Auto, Card, Mortgage Re-Leveraging Is Raising Delinquency Concerns

Consumers are seeking and receiving more credit. Source: Fotolia

Consumers are seeking and receiving more credit, the latest survey of U.S. and Canadianbank risk professionals conducted for FICO by the Professional Risk Managers’ International Association finds. But this may be both good and bad news.

“Re-leveraging shows no signs of slowing,” according to these experts who expect delinquencies on auto loans and credit cards could reach their highest levels since the fourth quarter of 2012. And according to mortgage vendor Ellie Mae, the same trend is true on the mortgage side, with an added worry that mortgage lenders are loosening credit standards.

And as previous research has already shown, significant increases in auto and credit card delinquencies tend to precede new mortgage delinquencies.

“Banks are walking a fine line – trying to grow their lending portfolios without taking excessive risks,” says Andrew Jennings, chief analytics officer at FICO and head of FICO Labs. “While the delinquency predictions in our survey aren’t alarming, lenders will be keeping a close eye on these trends.”

Up to 34% of the 289 bank risk managers surveyed expect delinquencies on auto loans to grow in the next six months, with another 28% expecting a jump in credit card delinquencies.

At the same time, 58% expect average balances on credit cards to increase over the next six months, while 44% expect an increase in the amount of credit extended to consumers.

A similar survey of European bank risk managers about priorities in 2014 shows their top priorities are the same as those of their North American peers: improving risk management systems, growing profitability from existing customers, and improving the customer experience.

“Banks are trying to balance risk and growth,” by focusing on their existing customers, including small businesses, agrees Mike Gordon, EVP for sales, services and marketing at FICO.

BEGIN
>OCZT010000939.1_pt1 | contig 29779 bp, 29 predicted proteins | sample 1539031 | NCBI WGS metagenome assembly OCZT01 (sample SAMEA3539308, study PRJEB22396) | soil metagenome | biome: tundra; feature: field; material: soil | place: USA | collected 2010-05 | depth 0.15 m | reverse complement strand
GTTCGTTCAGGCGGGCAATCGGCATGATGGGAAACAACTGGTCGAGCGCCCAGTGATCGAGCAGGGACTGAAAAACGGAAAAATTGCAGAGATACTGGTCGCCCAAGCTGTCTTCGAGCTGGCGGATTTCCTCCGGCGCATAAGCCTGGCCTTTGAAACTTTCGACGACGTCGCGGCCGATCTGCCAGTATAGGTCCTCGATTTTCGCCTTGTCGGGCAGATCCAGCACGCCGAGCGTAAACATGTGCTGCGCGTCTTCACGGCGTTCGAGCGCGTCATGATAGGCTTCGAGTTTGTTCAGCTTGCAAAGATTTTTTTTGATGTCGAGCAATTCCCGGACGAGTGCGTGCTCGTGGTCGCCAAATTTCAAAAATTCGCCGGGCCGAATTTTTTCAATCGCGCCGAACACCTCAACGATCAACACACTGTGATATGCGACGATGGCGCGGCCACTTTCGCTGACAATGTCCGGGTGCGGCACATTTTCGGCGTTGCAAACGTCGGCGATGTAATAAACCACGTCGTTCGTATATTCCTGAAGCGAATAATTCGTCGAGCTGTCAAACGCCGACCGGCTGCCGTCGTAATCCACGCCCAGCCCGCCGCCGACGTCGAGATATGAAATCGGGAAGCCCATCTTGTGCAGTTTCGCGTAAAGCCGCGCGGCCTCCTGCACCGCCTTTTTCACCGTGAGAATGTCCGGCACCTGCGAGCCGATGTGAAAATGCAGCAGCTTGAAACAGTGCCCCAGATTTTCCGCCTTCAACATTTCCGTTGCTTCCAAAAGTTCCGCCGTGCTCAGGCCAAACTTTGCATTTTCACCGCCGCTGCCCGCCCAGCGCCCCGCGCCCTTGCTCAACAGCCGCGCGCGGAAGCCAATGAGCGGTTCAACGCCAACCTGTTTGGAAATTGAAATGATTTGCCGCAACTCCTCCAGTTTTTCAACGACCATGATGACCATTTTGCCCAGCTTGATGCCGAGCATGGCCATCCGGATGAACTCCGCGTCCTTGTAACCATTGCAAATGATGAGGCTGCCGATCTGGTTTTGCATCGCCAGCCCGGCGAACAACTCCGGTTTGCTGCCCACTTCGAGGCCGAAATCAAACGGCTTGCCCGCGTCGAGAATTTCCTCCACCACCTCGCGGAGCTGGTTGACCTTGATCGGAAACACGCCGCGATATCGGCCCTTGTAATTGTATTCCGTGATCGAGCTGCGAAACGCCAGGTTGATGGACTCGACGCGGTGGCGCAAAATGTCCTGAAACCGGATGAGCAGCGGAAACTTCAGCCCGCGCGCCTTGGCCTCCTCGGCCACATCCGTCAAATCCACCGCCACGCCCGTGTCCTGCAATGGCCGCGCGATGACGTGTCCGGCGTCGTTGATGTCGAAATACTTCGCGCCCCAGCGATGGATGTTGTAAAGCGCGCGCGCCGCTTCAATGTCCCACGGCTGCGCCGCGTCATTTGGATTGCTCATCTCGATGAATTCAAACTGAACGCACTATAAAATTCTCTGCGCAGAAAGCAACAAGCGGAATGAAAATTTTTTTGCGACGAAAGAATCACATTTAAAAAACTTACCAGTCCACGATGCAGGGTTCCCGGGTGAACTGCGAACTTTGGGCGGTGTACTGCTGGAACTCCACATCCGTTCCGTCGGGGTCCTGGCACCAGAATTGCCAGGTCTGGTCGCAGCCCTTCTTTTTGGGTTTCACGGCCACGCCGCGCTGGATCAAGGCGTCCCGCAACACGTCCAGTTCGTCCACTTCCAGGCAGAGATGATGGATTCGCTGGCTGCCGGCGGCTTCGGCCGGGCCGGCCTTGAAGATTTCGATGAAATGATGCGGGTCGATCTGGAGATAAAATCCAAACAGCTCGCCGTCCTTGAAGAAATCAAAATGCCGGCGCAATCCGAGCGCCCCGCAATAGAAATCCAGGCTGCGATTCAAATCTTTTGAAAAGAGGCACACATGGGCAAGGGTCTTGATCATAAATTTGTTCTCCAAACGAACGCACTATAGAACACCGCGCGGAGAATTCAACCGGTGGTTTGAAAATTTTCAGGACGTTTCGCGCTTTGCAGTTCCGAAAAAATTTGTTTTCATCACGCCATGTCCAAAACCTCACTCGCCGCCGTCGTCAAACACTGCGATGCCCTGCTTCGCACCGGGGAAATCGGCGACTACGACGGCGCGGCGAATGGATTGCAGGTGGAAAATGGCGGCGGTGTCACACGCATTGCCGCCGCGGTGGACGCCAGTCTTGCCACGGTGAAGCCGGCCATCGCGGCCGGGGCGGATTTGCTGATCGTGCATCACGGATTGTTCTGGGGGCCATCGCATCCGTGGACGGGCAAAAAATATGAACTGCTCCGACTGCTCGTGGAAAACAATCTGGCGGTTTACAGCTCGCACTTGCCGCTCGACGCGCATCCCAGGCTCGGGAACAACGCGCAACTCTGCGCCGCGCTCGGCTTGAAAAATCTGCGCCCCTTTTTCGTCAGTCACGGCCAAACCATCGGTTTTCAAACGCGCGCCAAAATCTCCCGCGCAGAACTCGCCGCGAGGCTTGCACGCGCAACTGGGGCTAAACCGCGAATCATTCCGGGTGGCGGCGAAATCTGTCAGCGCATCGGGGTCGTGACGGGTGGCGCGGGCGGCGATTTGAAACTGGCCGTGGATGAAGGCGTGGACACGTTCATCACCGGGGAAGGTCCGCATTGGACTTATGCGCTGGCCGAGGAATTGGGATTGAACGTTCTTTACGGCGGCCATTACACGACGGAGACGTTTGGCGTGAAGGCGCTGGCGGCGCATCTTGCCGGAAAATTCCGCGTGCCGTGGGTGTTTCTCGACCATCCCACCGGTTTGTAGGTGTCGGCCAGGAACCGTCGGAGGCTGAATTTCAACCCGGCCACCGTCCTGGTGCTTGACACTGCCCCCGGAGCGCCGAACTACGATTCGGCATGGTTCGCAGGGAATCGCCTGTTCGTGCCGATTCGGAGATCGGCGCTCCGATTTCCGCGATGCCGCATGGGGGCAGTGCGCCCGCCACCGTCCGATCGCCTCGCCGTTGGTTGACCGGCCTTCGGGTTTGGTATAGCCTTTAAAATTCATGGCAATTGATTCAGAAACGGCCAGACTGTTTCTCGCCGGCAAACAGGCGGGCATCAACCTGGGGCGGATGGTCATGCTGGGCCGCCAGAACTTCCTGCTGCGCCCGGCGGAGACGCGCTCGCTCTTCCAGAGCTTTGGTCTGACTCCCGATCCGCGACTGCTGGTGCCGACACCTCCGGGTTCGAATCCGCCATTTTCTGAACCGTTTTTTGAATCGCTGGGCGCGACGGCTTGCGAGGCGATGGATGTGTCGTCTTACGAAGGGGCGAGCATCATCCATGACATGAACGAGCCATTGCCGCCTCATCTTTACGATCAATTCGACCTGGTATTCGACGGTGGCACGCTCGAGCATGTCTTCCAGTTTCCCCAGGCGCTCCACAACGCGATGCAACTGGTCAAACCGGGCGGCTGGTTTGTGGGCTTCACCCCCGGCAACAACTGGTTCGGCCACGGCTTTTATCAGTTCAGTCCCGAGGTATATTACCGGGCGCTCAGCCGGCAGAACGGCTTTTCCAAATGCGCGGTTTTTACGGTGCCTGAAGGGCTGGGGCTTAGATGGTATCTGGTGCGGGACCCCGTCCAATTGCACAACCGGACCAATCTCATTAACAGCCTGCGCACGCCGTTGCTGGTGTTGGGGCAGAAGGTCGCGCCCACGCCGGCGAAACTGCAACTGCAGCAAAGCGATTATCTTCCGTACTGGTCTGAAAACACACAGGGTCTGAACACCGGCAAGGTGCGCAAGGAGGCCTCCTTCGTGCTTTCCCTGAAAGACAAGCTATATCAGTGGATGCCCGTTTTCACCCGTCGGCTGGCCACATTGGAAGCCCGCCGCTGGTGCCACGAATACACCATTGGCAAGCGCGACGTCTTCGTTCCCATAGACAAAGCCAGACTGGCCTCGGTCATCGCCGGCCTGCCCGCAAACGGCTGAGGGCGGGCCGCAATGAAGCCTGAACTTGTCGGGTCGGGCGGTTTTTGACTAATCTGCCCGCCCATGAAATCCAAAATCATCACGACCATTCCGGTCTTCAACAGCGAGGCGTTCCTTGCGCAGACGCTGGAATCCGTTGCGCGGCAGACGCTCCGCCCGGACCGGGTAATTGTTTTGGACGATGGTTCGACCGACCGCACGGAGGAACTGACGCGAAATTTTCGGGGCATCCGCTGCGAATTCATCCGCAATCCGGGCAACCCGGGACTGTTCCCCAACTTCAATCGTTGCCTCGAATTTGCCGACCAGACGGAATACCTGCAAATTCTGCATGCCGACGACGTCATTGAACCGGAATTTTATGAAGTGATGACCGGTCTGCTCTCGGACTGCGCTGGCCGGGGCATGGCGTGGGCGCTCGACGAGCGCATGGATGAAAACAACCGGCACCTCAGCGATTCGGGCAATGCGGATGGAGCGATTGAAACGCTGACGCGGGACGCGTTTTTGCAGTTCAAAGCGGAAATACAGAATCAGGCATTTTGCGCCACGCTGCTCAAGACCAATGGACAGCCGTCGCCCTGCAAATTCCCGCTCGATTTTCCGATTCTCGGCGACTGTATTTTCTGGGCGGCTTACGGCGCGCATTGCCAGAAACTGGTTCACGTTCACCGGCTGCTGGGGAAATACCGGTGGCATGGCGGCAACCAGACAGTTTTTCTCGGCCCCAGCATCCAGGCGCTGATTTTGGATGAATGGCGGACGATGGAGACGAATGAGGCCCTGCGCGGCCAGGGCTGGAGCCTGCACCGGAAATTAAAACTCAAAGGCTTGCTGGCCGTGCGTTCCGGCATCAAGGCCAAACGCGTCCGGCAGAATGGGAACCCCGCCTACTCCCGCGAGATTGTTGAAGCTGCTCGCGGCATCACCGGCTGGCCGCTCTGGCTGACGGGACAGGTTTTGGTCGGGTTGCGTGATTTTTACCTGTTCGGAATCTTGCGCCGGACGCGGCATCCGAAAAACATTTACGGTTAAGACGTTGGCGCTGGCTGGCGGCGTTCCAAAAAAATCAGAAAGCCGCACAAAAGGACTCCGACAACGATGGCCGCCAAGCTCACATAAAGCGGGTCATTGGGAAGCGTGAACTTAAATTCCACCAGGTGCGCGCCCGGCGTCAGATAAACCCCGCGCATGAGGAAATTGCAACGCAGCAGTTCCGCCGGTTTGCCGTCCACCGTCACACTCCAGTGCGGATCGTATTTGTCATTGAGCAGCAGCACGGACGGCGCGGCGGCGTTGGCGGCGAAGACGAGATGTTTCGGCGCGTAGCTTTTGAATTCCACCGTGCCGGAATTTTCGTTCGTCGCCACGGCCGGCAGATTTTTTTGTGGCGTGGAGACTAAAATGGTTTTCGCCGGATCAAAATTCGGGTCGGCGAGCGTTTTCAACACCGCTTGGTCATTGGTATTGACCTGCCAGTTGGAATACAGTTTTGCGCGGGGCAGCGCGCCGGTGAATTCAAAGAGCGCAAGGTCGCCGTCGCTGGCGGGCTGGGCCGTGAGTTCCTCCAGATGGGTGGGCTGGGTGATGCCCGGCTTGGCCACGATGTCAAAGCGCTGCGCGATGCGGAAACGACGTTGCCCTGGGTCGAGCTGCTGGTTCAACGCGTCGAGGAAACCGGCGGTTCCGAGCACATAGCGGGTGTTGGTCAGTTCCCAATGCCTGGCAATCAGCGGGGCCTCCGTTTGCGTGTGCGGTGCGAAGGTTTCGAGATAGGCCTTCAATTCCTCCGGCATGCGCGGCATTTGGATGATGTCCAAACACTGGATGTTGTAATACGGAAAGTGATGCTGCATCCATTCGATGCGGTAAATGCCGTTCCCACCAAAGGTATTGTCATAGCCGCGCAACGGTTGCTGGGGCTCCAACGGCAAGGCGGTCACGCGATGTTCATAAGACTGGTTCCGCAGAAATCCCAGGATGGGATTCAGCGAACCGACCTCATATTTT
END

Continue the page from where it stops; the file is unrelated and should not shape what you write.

Other data confirm the trend.

An Ellie Mae Origination Insight Report based on a sample from approximately 3.5 million loan applications ran through Ellie Mae's Encompass mortgage management solution shows the overall closing rate was 54.3% in December, up from 53.1% in November 2013.

Purchases represented 54% of closed loans in December 2013, which was double the share of at the beginning of the year, said Jonathan Corr, president and chief operating officer of Ellie Mae. Meanwhile, refinancing increased only 1% over November to 46% in December, in part because the average 30-year note rate remained below 4.6%.

Credit criteria implemented by the banks, however, were not as conservative as expected.

More specifically, Corr added, by yearend 2013 lenders had closed mortgage loans “with the loosest credit requirements of the year.”

The average FICO score for all closed loans in November was 727, which is 11 points lower than the 2013 average FICO score of 738.

Year-over-year it is even worse at 21 points lower than December 2012, when the average was 748. In November the volume started to go up, with 31% of the mortgage loans originated closed having FICO scores below 700, compared to 21% in December 2012.

In addition, both back-end debt-to-income and loan-to-value ratios increased, according to Corr. On average, DTI was 39% and LTV at 82% for December, which were their highest points for 2013.

HARP-related refinancing activity also was on the rise for the second month in a row, Corr says, “with conventional refinances at 95%-plus LTV rose to 12.1% in December, the highest they’ve been since August 2013.”

All these data point to changes that indicate credit criteria is loosening and by default delinquency risk is increasing.


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